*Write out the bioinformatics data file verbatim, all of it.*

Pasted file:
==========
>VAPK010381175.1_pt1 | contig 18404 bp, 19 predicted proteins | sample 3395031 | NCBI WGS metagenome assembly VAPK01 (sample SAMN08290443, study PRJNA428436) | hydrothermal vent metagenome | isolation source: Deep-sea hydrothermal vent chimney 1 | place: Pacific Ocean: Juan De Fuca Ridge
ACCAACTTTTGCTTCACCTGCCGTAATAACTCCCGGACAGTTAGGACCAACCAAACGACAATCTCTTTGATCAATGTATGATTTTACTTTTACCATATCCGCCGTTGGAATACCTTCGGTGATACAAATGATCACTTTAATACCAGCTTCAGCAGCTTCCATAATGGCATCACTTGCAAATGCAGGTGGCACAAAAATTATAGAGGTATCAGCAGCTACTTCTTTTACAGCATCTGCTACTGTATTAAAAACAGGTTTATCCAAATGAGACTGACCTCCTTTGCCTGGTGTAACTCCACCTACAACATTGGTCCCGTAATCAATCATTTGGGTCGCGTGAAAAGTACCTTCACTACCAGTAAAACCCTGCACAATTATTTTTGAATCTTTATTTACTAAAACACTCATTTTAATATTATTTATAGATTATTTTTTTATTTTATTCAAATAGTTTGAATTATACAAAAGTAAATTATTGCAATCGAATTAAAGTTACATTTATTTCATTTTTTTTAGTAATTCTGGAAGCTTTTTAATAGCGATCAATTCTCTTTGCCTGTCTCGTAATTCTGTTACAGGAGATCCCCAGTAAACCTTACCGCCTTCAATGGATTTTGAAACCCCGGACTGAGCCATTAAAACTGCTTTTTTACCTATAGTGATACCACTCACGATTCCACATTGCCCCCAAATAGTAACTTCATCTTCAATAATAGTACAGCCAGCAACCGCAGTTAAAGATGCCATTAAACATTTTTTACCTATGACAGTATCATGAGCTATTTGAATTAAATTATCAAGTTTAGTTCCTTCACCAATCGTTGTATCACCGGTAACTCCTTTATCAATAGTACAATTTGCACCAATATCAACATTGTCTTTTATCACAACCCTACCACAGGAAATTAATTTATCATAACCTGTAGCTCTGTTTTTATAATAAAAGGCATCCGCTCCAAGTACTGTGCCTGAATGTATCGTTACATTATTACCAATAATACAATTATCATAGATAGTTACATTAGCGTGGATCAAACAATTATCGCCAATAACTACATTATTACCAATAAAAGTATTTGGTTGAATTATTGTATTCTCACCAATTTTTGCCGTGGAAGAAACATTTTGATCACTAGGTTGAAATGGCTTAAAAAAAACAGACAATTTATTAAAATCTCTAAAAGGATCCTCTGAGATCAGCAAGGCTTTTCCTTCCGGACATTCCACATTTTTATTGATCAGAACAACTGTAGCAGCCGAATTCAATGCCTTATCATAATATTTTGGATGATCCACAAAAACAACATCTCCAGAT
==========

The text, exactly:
>VAPK010381175.1_pt1 | contig 18404 bp, 19 predicted proteins | sample 3395031 | NCBI WGS metagenome assembly VAPK01 (sample SAMN08290443, study PRJNA428436) | hydrothermal vent metagenome | isolation source: Deep-sea hydrothermal vent chimney 1 | place: Pacific Ocean: Juan De Fuca Ridge
ACCAACTTTTGCTTCACCTGCCGTAATAACTCCCGGACAGTTAGGACCAACCAAACGACAATCTCTTTGATCAATGTATGATTTTACTTTTACCATATCCGCCGTTGGAATACCTTCGGTGATACAAATGATCACTTTAATACCAGCTTCAGCAGCTTCCATAATGGCATCACTTGCAAATGCAGGTGGCACAAAAATTATAGAGGTATCAGCAGCTACTTCTTTTACAGCATCTGCTACTGTATTAAAAACAGGTTTATCCAAATGAGACTGACCTCCTTTGCCTGGTGTAACTCCACCTACAACATTGGTCCCGTAATCAATCATTTGGGTCGCGTGAAAAGTACCTTCACTACCAGTAAAACCCTGCACAATTATTTTTGAATCTTTATTTACTAAAACACTCATTTTAATATTATTTATAGATTATTTTTTTATTTTATTCAAATAGTTTGAATTATACAAAAGTAAATTATTGCAATCGAATTAAAGTTACATTTATTTCATTTTTTTTAGTAATTCTGGAAGCTTTTTAATAGCGATCAATTCTCTTTGCCTGTCTCGTAATTCTGTTACAGGAGATCCCCAGTAAACCTTACCGCCTTCAATGGATTTTGAAACCCCGGACTGAGCCATTAAAACTGCTTTTTTACCTATAGTGATACCACTCACGATTCCACATTGCCCCCAAATAGTAACTTCATCTTCAATAATAGTACAGCCAGCAACCGCAGTTAAAGATGCCATTAAACATTTTTTACCTATGACAGTATCATGAGCTATTTGAATTAAATTATCAAGTTTAGTTCCTTCACCAATCGTTGTATCACCGGTAACTCCTTTATCAATAGTACAATTTGCACCAATATCAACATTGTCTTTTATCACAACCCTACCACAGGAAATTAATTTATCATAACCTGTAGCTCTGTTTTTATAATAAAAGGCATCCGCTCCAAGTACTGTGCCTGAATGTATCGTTACATTATTACCAATAATACAATTATCATAGATAGTTACATTAGCGTGGATCAAACAATTATCGCCAATAACTACATTATTACCAATAAAAGTATTTGGTTGAATTATTGTATTCTCACCAATTTTTGCCGTGGAAGAAACATTTTGATCACTAGGTTGAAATGGCTTAAAAAAAACAGACAATTTATTAAAATCTCTAAAAGGATCCTCTGAGATCAGCAAGGCTTTTCCTTCCGGACATTCCACATTTTTATTGATCAGAACAACTGTAGCAGCCGAATTCAATGCCTTATCATAATATTTTGGATGATCCACAAAAACAACATCTCCAGAT